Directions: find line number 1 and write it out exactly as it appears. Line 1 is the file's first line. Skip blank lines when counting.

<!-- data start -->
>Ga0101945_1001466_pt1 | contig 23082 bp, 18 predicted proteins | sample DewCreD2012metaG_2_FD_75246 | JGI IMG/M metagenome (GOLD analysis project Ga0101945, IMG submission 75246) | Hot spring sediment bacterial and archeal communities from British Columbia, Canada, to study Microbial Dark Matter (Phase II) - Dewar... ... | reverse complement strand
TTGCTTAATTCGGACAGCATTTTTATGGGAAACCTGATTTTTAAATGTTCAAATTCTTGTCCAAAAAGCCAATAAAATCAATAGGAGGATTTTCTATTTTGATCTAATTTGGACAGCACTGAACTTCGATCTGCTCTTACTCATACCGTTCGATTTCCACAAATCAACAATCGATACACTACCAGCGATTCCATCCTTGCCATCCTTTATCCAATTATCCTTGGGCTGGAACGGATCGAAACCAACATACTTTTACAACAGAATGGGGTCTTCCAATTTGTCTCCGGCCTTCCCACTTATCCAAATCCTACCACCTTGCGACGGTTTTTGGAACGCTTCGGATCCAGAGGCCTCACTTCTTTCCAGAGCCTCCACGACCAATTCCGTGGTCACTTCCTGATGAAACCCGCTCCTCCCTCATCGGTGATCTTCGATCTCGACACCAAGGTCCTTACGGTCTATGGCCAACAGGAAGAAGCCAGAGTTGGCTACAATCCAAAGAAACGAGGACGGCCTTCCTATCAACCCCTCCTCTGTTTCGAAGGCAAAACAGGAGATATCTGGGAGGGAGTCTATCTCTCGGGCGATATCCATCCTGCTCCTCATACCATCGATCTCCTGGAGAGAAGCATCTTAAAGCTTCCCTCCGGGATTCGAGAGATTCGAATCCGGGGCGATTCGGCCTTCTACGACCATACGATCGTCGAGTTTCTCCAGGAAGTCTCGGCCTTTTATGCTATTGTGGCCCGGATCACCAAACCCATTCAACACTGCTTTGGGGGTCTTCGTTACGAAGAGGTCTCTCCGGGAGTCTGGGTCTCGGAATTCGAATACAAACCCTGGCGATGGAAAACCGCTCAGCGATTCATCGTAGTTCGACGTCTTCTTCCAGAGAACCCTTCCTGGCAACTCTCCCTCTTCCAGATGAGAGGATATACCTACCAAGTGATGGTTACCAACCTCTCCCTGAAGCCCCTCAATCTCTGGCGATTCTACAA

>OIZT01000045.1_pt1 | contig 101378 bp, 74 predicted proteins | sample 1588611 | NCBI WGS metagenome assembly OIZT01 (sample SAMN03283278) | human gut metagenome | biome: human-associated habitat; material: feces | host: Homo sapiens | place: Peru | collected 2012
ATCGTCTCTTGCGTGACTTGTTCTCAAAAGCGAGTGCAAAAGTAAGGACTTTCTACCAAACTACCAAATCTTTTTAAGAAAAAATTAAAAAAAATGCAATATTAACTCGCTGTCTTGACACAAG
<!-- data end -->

>Ga0101945_1001466_pt1 | contig 23082 bp, 18 predicted proteins | sample DewCreD2012metaG_2_FD_75246 | JGI IMG/M metagenome (GOLD analysis project Ga0101945, IMG submission 75246) | Hot spring sediment bacterial and archeal communities from British Columbia, Canada, to study Microbial Dark Matter (Phase II) - Dewar... ... | reverse complement strand